In Part One we connected the time stamp of time, times, and half a time from Revelation 13 with the vision in Daniel 7. We know this 3½-year period covers the prophetic career of the Antichrist, compliments of another connection. We get the same beastly description in both Revelation 13 and Daniel 7. The first eight verses in Daniel reveal the rise of the final beastly kingdom by showing us what has happened in history with four beastly empires: the lion representing Babylon, the bear representing Persia, the leopard representing Greece, and the fourth beast representing Rome.
So why is this beastly collection repeated in Revelation? The Spirit is confirming that the Antichrist and his coalition of armies will come from this same geographic region of the Middle East. Again, the Spirit leaves us with no doubt that this is the final invasion of Israel because He repeats another phrase to confirm the connection to Daniel 7. “And he [the Beast] was given a mouth speaking great things and blasphemies, and he was given authority to continue for forty-two months [3½ years]” (Rev. 13:5). Daniel’s overview tells us in verse 11 that “I watched then because of the sound of the pompous words which the horn was speaking; I watched till the beast was slain, and its body destroyed and given to the burning flame.”
We know from Part One that what happens in between this rise and demise of the Antichrist is the placement of many, many thrones in Heaven’s throne room. The heavenly court is seated and the books are opened. The heavenly judgments bring his demise.
How are the thrones occupied? A fiery river goes forth from the Ancient of Days—a thousand thousands and ten thousand times ten thousands, an innumerable company of angels are sent forth. For God “makes His angels spirits, His ministers a flame of fire” (Psalm 104:4).
Our Lord described this scene in Matt. 24:30-31 (ESV). “Then will appear in heaven the sign of the Son of Man, and then all the tribes of the earth will mourn, and they will see the Son of Man coming on the clouds of heaven with power and great glory. And he will send out his angels with a loud trumpet call, and they will gather his elect from the four winds, from one end of heaven to the other.”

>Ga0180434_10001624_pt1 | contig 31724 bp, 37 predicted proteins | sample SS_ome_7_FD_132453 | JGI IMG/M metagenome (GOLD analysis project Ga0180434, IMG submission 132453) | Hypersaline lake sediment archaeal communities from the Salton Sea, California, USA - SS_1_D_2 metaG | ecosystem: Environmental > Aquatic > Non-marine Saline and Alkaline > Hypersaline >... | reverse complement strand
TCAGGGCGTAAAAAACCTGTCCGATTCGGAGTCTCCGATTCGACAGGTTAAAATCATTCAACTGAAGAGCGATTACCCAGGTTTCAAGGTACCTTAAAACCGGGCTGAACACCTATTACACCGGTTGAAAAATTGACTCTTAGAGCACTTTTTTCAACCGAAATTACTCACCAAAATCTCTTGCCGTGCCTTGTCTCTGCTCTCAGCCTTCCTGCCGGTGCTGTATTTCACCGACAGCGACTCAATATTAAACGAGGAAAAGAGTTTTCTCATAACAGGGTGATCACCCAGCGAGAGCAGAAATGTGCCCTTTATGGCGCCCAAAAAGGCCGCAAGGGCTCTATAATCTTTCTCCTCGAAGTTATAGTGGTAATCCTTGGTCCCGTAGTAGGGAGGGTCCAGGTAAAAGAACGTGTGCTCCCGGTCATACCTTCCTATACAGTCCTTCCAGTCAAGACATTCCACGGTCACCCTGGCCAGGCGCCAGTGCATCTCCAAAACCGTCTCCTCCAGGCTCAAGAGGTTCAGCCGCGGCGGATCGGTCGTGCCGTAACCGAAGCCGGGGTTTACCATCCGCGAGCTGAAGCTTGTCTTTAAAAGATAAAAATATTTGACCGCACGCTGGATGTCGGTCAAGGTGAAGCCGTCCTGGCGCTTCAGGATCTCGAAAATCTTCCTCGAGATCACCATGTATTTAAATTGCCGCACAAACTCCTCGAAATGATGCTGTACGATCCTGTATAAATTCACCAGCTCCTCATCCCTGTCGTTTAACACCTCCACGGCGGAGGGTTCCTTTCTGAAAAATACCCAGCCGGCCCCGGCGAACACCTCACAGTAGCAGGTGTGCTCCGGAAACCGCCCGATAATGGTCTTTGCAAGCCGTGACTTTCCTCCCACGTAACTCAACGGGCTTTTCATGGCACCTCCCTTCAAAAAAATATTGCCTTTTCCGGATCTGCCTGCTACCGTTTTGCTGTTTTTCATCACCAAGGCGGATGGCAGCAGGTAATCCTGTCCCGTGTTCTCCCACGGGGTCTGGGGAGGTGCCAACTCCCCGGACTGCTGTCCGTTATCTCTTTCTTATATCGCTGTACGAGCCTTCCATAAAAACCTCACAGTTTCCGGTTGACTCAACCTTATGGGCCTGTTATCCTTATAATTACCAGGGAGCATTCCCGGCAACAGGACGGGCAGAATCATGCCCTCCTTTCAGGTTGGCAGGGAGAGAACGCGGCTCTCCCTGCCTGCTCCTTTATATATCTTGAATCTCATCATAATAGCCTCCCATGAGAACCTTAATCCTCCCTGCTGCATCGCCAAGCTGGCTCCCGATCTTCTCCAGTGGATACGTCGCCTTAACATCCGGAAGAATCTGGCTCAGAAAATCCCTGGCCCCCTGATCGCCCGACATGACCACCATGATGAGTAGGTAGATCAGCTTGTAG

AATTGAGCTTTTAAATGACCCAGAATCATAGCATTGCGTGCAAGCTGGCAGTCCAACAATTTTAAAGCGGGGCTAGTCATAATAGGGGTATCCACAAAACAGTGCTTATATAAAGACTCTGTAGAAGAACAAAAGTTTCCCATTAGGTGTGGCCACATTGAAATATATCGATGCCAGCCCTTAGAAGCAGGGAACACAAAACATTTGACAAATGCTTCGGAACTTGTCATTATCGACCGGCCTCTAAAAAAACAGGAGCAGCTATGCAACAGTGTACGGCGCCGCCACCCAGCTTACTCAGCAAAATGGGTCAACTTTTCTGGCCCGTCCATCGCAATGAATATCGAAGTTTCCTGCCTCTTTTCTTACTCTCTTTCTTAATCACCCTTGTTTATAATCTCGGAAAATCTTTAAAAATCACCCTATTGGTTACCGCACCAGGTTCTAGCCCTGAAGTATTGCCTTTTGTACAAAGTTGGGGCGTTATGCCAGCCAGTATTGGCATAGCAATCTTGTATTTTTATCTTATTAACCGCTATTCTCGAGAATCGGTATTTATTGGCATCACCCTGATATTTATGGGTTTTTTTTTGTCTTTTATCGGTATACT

So how do the angels gather us? Do all the believers around the globe shoot up like bottle rockets and somehow come together in the sky above? No, Father has something much better in mind for us. As foreshadowed in Elijah, chariots of fire with horses of fire, manned by angels, will appear (2 Kings 2:11). The four winds will converge into a whirlwind, like whirling wheels, for “the Lord will come with fire and with His chariots, like a whirlwind, to render His anger with fury, and His rebuke with flames of fire” (Is. 66:15).
This divine limousine service takes us back to Heaven. The innumerable company of angels comes back with an innumerable company of the raptured Church! The completed Bride, the 144,000 thousands, stands before the Ancient of Days (Daniel 7:10), singing the new song of the Lamb (Rev. 7 & 14).
Now joined together in Heaven, our Lord declares the decree over His Bride, empowering us to be fully conformed in mind and soul to Christ. The seated court can now declare the judgments over the earth—God’s fury over the godless, rebellious nations and people. It’s the wrath of that Day.
The sixth chapter of the Song of Solomon paints an interesting view of this awesome, whirling spectacle. The Shulamite woman—literally Solomon’s girl—strolls into the garden to check on the fig trees, to see if they’re blooming yet. The Berkley version of the passage says that before she was aware of it, her soul’s fancy or desire seated her in a princely chariot and she was whisked away!
In short, what we see here in Daniel 7 is what we saw in Rev. 12. It’s Christ’s second ascension, and this time around He’s got His Bride with Him, and we’re all standing before the Father’s throne. We’re raptured in order to execute justice against the Antichrist and to bring deliverance to the revived Jewish believers. This is what it means in Hebrews 3:1 when it says we are partakers of the heavenly calling. This is our hope of His calling (Eph. 1:18). It’s the general assembly and church of the firstborn (Heb. 12:23). Truly seeing this as our not-so-distant future is what enables us to stand in comfort, hope, and victory while we are yet on the earth.